After watching LOBSTERCON 2022 from the sidelines as both a Premodern and Old School player, I could not pass over the opportunity to participate in potentially one of the largest tournaments for each of my two favourite formats. I was ready to cash in all the family credit I’d accumulated over the pandemic.
My first international event was Eternal Weekend 2018, which I’d attended without knowing anyone — I’m an extravert, I managed. This event would be different. I have gotten to know so many players over the course of the pandemic through webcam tournaments and Discord discussions that I was prepared to go solo because I knew I’d be surrounded by friends. (Bonus: Four lovely Ottawa locals also attended!)
Knowing how fast the European Premodern Championship filled up, I took a 5-minute pause during a work-related call (their fault, the call went into the lunch hour) to refresh the webform on registration day. It is with pride that I say I was the fastest person to complete the registration form: a testament to my enthusiasm.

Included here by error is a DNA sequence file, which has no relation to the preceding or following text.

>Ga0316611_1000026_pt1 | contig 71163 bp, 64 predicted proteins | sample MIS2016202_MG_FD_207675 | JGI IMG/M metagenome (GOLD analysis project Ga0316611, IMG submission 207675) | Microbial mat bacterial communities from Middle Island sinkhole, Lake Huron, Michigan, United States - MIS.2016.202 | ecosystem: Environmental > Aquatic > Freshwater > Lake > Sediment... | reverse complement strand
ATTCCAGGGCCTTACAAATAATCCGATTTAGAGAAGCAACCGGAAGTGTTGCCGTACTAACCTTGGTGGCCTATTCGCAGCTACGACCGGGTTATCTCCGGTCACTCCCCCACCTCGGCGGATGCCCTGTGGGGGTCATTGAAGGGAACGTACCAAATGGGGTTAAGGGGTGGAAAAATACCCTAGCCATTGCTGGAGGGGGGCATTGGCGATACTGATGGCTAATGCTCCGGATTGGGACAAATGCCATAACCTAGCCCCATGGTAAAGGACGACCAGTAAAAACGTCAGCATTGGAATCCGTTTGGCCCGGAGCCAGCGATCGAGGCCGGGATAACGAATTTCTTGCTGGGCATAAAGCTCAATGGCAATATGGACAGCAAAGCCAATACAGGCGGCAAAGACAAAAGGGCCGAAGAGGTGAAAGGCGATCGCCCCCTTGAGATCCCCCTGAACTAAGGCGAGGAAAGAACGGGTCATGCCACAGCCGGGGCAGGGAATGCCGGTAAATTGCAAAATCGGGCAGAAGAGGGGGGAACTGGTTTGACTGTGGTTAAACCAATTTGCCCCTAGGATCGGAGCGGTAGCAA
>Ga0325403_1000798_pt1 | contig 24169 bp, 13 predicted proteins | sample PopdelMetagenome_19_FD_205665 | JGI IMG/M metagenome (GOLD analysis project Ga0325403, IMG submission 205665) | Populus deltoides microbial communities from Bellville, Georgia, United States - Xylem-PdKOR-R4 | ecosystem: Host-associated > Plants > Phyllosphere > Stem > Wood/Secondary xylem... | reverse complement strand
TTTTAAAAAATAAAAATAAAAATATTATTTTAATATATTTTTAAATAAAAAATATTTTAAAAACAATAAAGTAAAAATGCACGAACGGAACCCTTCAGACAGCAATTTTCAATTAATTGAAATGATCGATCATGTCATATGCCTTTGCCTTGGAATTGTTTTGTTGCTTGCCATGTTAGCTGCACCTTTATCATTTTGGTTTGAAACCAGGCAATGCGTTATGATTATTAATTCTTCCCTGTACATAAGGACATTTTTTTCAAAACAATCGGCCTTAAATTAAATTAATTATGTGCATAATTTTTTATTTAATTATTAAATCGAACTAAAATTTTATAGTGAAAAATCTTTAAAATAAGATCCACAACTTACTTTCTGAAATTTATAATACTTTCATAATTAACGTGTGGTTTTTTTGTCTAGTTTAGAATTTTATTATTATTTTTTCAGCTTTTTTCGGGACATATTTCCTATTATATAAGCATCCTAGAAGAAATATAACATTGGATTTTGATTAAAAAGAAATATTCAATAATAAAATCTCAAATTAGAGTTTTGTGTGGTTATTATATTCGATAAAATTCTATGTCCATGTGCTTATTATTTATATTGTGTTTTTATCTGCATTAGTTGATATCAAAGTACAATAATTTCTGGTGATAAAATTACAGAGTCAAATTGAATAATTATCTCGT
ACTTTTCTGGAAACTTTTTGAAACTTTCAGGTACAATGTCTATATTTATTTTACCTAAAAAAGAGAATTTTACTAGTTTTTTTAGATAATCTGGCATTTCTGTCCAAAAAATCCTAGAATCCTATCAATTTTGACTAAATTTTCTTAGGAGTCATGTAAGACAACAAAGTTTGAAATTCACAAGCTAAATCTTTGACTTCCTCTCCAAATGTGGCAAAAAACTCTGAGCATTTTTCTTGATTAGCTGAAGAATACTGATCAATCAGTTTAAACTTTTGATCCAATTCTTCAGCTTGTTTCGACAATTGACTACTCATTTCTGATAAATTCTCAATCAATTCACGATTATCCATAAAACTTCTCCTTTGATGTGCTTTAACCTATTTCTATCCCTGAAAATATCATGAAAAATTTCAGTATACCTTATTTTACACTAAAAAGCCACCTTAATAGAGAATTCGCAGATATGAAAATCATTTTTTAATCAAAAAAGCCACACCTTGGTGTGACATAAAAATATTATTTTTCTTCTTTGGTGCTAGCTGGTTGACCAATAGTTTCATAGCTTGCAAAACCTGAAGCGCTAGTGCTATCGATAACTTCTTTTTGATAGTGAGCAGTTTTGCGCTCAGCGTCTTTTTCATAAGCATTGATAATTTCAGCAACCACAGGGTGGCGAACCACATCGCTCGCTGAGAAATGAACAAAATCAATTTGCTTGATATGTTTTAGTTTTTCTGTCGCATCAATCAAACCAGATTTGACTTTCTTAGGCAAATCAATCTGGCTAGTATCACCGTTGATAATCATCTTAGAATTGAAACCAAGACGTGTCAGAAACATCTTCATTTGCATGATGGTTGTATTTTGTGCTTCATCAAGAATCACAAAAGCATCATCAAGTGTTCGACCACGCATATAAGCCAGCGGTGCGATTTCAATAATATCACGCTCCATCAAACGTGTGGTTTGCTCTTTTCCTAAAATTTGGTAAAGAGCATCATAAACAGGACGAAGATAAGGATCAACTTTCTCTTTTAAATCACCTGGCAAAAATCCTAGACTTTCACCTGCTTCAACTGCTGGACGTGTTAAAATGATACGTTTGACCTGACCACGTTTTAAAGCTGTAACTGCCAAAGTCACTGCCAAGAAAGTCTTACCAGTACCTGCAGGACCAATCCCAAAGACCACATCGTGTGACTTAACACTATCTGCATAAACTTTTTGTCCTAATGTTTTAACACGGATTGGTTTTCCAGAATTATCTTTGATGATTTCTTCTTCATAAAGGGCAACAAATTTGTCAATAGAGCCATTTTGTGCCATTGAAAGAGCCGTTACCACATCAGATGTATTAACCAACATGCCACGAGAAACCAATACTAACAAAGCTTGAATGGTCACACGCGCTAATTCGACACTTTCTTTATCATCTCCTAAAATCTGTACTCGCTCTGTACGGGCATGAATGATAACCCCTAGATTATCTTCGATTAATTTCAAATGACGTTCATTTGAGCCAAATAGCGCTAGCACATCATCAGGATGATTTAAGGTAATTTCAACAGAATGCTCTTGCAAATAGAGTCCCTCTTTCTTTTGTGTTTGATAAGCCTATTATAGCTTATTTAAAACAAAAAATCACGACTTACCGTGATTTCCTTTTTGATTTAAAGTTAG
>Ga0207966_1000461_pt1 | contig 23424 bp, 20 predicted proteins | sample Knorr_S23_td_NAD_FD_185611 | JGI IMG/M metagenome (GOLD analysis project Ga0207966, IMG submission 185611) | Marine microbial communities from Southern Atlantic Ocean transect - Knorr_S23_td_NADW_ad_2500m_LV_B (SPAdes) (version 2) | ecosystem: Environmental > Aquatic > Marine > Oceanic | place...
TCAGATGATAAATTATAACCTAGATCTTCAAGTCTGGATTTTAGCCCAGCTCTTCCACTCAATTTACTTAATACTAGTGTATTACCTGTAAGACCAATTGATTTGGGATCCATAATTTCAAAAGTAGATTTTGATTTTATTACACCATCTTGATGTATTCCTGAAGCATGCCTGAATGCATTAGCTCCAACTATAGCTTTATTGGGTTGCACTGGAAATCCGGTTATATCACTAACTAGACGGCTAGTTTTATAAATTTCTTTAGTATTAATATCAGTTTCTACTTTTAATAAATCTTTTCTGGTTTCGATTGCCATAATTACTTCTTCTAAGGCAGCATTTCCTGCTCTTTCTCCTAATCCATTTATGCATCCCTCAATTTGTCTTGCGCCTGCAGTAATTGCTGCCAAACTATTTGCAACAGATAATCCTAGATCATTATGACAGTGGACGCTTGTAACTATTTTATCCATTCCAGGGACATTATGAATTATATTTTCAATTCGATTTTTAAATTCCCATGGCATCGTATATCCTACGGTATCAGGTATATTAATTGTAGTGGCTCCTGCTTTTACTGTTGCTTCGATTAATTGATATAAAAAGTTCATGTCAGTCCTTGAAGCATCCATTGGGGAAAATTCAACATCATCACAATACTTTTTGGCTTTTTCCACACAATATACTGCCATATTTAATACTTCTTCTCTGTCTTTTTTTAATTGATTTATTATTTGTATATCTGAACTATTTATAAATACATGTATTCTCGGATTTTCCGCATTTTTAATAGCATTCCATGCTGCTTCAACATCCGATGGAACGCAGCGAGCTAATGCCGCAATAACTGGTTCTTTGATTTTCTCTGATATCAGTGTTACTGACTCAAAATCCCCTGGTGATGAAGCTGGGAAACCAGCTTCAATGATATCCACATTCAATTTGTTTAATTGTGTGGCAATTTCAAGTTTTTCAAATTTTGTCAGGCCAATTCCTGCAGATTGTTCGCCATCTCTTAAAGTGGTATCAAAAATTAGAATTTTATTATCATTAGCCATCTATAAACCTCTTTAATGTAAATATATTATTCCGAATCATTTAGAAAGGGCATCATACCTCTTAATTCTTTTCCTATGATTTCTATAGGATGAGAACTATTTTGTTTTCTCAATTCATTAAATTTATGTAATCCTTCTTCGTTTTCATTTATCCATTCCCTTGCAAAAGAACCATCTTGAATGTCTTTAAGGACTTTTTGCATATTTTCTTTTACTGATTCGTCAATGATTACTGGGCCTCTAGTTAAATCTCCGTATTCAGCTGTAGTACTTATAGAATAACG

We set a new record since the pandemic with seventeen players making it out for May’s monthly event. We welcomed back seasoned veterans and a new player who’d dug up his old cards from his parents’ basement.
In the last two weeks of Feburary 2022, 56 players gathered to play 5 webcam matches of Magic. These players represented 6 Old School communities across Canada, and a group of Outsiders looking to defeat the Canadians for their Cup.
Congratulations to the winning community, Quebec City Brew Crew, who selected Le Pignon Bleu (The Blue Gable) to receive the $1,234 raised. Le Pignon Bleu helps less fortunate families in the Quebec region.
In March, 16 dragon masters from all across the EST timezone lined-up to battle for some gold.
We had a better representation of the dragons this time. Instead of half of all decks being Nicol Bolas, he commanded a more reasonable quarter of the decks out there. Arcades was the most popular dragon in March partly owing to the fact that Joel and Andrew, the only two people who had their dragons assigned randomly, were both running her.
The Canadian Old School communities’ organizers hosted the very first Boreal Community Cup: a one-day webcam event on February 6.
70 players from across the world battled for their community using the Boreal ruleset, effectively 4-Strip-Mine Atlantic. Thanks to the players and donors, the event raised $1,905 forJeunesse au soleil (Sun Youth). And an especially big thanks to our judges, David Lachance-Poitras and Robert Hinrichsen, who put in a lot of work to make sure the event didn’t go too off the rails.